May 15, 2019
“As part of the FDA’s continuing commitment to regularly communicate with stakeholders about the permanent birth control device Essure, today we are providing an update on our ongoing postmarket evaluation of Essure, so that patients and health care professionals have up-to-date information on this device to help them make more informed health care decisions,” said Jeff Shuren, M.D., director of the FDA’s Center for Devices and Radiological Health. “Even though this device is no longer sold, I want to reiterate the FDA’s commitment to regularly communicating with patients and health care professionals about Essure as more information is made available. Our work to continually monitor the long-term safety profile of Essure is part of our broader effort to assure device safety, which includes ongoing actions to enhance our post-market surveillance system to identify and address new safety concerns once a device is on the market and to encourage innovations that lead to safer medical devices.”
The FDA today updated its Essure website to include an analysis of medical device reports received in 2018. The FDA received approximately 6,000 medical device reports in 2018 related to Essure, which is a decrease from the nearly 12,000 medical device reports received by the FDA in 2017 but similar to the number received in 2015 and 2016. As in 2017, most of the reports received by the FDA in 2018 were submitted by Bayer and are related to litigation against the company, and most of the reports mention potential device removal. This information contributes to the FDA’s ongoing analysis of medical device reports that the agency conducts to better inform its understanding of device removal, which usually requires a surgical procedure.
Today, the agency also updated the Essure 522 study webpage with the number of participants enrolled in the postmarket surveillance study that the FDA ordered the company to conduct in 2016. As of April 1, 2019, 891 patients have been enrolled in the study, with 307 enrolled in the group who elected Essure and 584 in the group who elected laparoscopic tubal ligation. The agency considers this to be adequate progress.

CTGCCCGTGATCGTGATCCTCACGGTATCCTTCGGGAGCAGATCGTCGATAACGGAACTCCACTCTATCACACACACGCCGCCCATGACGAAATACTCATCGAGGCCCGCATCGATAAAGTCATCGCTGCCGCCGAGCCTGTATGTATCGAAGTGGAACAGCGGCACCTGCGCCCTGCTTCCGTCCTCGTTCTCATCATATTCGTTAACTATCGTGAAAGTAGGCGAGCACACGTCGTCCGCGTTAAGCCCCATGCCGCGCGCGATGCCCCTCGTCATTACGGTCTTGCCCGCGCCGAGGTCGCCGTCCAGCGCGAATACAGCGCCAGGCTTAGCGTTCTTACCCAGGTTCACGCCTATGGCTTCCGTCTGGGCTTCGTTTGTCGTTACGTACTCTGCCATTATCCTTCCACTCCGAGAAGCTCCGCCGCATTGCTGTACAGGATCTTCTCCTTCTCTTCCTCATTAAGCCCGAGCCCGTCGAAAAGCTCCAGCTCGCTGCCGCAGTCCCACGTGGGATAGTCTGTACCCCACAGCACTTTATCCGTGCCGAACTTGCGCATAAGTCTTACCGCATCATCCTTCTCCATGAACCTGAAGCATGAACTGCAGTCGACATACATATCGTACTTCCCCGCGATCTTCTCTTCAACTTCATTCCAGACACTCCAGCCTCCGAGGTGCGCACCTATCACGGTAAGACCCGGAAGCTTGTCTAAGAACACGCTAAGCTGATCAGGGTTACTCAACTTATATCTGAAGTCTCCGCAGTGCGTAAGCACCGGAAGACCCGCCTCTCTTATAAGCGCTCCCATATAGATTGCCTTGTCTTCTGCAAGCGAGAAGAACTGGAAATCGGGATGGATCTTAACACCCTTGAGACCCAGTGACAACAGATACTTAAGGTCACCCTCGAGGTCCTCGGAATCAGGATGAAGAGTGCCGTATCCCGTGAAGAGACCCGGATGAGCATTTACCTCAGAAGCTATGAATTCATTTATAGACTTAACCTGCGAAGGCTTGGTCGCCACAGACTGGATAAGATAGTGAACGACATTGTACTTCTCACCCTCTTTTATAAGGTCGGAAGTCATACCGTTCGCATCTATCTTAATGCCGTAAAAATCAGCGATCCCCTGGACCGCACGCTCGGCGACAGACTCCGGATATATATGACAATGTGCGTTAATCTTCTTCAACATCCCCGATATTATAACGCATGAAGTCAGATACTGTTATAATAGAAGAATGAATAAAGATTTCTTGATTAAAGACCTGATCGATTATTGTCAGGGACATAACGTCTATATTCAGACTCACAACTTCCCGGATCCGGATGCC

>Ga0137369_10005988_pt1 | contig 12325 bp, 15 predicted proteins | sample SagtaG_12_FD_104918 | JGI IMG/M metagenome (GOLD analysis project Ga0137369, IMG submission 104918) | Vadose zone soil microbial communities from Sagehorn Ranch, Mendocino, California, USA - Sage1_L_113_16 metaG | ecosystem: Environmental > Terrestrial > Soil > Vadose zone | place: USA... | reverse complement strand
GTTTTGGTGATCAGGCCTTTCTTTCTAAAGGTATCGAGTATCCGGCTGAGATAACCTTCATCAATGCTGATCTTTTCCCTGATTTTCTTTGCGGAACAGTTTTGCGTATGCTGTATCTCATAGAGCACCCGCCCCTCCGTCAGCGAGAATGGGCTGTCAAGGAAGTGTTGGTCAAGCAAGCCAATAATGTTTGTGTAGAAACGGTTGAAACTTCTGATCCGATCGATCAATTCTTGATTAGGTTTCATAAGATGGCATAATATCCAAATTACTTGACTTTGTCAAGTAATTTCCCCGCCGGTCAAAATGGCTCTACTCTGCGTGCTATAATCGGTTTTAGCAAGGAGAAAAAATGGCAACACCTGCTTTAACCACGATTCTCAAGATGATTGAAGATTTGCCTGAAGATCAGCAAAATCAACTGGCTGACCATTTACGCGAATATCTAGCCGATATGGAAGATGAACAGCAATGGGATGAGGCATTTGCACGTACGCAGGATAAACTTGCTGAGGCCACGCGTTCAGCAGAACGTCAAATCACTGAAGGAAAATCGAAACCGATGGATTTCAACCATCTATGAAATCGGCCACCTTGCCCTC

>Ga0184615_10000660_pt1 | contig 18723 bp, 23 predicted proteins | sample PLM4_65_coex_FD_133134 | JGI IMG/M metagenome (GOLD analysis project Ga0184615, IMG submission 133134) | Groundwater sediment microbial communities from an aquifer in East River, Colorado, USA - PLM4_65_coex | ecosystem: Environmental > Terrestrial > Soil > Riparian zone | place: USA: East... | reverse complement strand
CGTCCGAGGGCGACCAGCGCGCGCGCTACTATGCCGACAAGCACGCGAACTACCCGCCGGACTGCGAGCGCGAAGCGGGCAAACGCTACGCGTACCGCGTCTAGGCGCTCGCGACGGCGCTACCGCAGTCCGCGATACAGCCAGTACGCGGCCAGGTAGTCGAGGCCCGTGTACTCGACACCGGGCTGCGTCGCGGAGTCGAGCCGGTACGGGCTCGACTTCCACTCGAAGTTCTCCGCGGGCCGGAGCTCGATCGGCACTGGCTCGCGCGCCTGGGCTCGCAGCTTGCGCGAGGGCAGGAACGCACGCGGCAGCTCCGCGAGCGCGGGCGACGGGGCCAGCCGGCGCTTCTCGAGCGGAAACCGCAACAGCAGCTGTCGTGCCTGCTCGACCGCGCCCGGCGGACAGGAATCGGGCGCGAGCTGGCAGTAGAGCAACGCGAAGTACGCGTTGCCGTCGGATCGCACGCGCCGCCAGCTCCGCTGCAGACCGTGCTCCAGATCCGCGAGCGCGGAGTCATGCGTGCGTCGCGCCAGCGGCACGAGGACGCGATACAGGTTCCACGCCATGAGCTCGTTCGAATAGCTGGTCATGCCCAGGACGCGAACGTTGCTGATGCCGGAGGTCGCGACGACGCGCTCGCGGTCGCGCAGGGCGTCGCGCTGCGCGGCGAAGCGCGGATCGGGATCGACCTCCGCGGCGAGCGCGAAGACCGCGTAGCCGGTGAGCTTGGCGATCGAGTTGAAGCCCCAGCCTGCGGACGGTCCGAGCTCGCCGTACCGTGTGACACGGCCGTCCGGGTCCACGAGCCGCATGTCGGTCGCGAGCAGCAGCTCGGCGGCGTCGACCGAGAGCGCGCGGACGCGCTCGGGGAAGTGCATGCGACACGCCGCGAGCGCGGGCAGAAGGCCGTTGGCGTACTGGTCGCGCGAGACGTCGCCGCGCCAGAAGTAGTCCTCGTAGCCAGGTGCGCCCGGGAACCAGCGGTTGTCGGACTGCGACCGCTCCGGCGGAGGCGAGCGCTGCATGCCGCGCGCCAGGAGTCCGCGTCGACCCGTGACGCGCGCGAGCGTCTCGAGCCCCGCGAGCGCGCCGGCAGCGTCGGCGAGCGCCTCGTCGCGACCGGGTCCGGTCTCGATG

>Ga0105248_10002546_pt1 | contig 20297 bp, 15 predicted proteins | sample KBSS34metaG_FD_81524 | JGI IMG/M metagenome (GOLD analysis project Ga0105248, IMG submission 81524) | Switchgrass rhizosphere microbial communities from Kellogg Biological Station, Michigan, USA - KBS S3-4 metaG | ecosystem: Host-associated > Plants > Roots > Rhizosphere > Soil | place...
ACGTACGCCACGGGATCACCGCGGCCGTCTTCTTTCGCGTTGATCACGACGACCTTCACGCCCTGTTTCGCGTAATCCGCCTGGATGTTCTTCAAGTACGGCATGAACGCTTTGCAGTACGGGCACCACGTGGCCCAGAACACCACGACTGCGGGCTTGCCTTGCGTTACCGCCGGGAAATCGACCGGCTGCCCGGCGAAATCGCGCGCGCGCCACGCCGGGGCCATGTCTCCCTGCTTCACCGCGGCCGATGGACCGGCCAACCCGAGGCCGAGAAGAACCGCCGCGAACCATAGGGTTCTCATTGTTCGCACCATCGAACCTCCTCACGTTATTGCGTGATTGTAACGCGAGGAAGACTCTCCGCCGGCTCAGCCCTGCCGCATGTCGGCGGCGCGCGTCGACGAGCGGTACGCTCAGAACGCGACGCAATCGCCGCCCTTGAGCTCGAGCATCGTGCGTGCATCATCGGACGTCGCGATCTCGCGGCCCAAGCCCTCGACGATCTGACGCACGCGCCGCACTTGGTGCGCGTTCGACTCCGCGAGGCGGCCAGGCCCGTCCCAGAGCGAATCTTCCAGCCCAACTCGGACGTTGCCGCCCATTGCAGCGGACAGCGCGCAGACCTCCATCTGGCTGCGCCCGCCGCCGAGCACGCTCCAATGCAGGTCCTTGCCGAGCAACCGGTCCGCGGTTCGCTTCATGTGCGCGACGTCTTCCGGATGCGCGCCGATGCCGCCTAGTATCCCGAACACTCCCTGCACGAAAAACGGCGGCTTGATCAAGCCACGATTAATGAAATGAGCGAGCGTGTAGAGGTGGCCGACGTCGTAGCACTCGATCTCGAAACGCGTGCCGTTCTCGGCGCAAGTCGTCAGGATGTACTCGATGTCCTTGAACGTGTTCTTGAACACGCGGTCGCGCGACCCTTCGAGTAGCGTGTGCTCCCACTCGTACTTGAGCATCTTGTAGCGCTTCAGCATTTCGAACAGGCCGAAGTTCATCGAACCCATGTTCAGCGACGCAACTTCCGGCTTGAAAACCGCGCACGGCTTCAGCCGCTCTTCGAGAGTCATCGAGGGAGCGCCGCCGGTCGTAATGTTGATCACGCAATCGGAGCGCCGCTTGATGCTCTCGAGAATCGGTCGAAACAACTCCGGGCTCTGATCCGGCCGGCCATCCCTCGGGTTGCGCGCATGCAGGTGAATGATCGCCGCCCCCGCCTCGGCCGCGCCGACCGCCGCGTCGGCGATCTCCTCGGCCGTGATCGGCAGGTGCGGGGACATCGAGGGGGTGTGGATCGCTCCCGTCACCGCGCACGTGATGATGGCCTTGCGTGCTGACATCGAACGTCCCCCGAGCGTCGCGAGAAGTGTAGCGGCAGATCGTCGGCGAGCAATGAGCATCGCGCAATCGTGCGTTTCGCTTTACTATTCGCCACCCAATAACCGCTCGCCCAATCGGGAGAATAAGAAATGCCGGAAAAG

In light of Bayer’s decision to discontinue sales and distribution at the end of 2018, the FDA recognized that there would be challenges reaching the study’s initial sample size, because it relied on enrolling patients who were newly implanted with Essure until May 2020. To account for lower enrollment, the FDA worked with Bayer on a revised study plan to provide more long-term information regarding complications that may be experienced by patients, despite reduced enrollment. As part of the previously announced revised protocol for this study, participants will be followed for five years to provide longer-term information on the risks of the device, including issues that may lead women to have the device removed.
Bayer is required to continue enrolling new participants in its postmarket surveillance study as long as Essure is available in the U.S. Because health care providers may implant Essure up to one year from the date the device was purchased, the device will no longer be available after December 2019.
The FDA will post the interim study results once enrollment into the Essure arm of the study is completed. The data being collected is intended help the FDA to better understand the risks associated with Essure and compare them to laparoscopic tubal ligation. The agency is committed to collecting long-term safety information following the discontinuation of the device to better evaluate its safety profile when used in the real world.
The FDA has taken a number of actions over the last several years to ensure the safety of the Essure device. Beginning in 2015, the FDA convened a public meeting to learn more about how the agency could better investigate patient complaints like pain, heavy bleeding and device migration; a year later, the FDA ordered the company to conduct a postmarket surveillance study and approved labeling changes including a boxed warning that highlighted the device’s risks. In April 2018, the agency issued an order restricting the sale and distribution of Essure; it was a unique type of restriction where the FDA used its authority to impose additional requirements to provide a reasonable assurance of the device’s safety and effectiveness. Bayer stopped selling and distributing the Essure permanent birth control device in the U.S. on December 31, 2018, and, at the end of this year, health care professionals and patients will no longer have access to the device.
The FDA, an agency within the U.S. Department of Health and Human Services, protects the public health by assuring the safety, effectiveness, and security of human and veterinary drugs, vaccines and other biological products for human use, and medical devices. The agency also is responsible for the safety and security of our nation’s food supply, cosmetics, dietary supplements, products that give off electronic radiation, and for regulating tobacco products.